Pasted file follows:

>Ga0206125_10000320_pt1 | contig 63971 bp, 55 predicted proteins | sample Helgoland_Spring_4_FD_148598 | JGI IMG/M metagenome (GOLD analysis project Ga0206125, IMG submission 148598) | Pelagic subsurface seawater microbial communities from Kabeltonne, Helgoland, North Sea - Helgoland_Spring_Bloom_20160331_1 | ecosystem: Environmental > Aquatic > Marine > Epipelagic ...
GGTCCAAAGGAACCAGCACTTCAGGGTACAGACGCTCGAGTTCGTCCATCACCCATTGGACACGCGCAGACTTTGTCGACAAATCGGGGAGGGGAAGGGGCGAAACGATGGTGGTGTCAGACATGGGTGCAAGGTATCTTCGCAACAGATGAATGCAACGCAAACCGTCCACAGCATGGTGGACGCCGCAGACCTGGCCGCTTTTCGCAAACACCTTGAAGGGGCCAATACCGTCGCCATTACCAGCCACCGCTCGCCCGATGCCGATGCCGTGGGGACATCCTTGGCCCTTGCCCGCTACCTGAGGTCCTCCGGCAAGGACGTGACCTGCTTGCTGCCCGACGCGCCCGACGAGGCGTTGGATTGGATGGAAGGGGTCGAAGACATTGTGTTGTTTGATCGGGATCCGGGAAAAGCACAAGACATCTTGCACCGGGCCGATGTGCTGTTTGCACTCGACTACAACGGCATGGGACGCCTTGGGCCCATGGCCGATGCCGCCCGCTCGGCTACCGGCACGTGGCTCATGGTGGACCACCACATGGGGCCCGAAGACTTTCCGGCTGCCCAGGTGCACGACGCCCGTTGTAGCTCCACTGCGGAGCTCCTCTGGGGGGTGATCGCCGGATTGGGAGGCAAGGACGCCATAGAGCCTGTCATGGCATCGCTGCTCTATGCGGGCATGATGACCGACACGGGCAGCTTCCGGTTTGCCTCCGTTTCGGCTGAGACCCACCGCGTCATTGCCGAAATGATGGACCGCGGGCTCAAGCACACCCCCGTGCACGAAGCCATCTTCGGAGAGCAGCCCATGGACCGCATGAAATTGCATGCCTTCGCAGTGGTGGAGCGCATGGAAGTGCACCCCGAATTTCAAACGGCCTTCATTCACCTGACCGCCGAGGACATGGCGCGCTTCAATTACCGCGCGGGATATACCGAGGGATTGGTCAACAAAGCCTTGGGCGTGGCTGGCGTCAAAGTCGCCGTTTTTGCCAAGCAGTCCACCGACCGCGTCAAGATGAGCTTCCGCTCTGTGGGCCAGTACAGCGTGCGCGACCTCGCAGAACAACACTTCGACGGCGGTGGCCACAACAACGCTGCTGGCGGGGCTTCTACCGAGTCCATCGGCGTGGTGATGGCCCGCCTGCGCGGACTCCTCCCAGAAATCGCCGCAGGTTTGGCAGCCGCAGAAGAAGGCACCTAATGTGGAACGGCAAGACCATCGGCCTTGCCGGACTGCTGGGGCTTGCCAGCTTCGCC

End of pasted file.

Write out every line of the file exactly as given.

>Ga0206125_10000320_pt1 | contig 63971 bp, 55 predicted proteins | sample Helgoland_Spring_4_FD_148598 | JGI IMG/M metagenome (GOLD analysis project Ga0206125, IMG submission 148598) | Pelagic subsurface seawater microbial communities from Kabeltonne, Helgoland, North Sea - Helgoland_Spring_Bloom_20160331_1 | ecosystem: Environmental > Aquatic > Marine > Epipelagic ...
GGTCCAAAGGAACCAGCACTTCAGGGTACAGACGCTCGAGTTCGTCCATCACCCATTGGACACGCGCAGACTTTGTCGACAAATCGGGGAGGGGAAGGGGCGAAACGATGGTGGTGTCAGACATGGGTGCAAGGTATCTTCGCAACAGATGAATGCAACGCAAACCGTCCACAGCATGGTGGACGCCGCAGACCTGGCCGCTTTTCGCAAACACCTTGAAGGGGCCAATACCGTCGCCATTACCAGCCACCGCTCGCCCGATGCCGATGCCGTGGGGACATCCTTGGCCCTTGCCCGCTACCTGAGGTCCTCCGGCAAGGACGTGACCTGCTTGCTGCCCGACGCGCCCGACGAGGCGTTGGATTGGATGGAAGGGGTCGAAGACATTGTGTTGTTTGATCGGGATCCGGGAAAAGCACAAGACATCTTGCACCGGGCCGATGTGCTGTTTGCACTCGACTACAACGGCATGGGACGCCTTGGGCCCATGGCCGATGCCGCCCGCTCGGCTACCGGCACGTGGCTCATGGTGGACCACCACATGGGGCCCGAAGACTTTCCGGCTGCCCAGGTGCACGACGCCCGTTGTAGCTCCACTGCGGAGCTCCTCTGGGGGGTGATCGCCGGATTGGGAGGCAAGGACGCCATAGAGCCTGTCATGGCATCGCTGCTCTATGCGGGCATGATGACCGACACGGGCAGCTTCCGGTTTGCCTCCGTTTCGGCTGAGACCCACCGCGTCATTGCCGAAATGATGGACCGCGGGCTCAAGCACACCCCCGTGCACGAAGCCATCTTCGGAGAGCAGCCCATGGACCGCATGAAATTGCATGCCTTCGCAGTGGTGGAGCGCATGGAAGTGCACCCCGAATTTCAAACGGCCTTCATTCACCTGACCGCCGAGGACATGGCGCGCTTCAATTACCGCGCGGGATATACCGAGGGATTGGTCAACAAAGCCTTGGGCGTGGCTGGCGTCAAAGTCGCCGTTTTTGCCAAGCAGTCCACCGACCGCGTCAAGATGAGCTTCCGCTCTGTGGGCCAGTACAGCGTGCGCGACCTCGCAGAACAACACTTCGACGGCGGTGGCCACAACAACGCTGCTGGCGGGGCTTCTACCGAGTCCATCGGCGTGGTGATGGCCCGCCTGCGCGGACTCCTCCCAGAAATCGCCGCAGGTTTGGCAGCCGCAGAAGAAGGCACCTAATGTGGAACGGCAAGACCATCGGCCTTGCCGGACTGCTGGGGCTTGCCAGCTTCGCC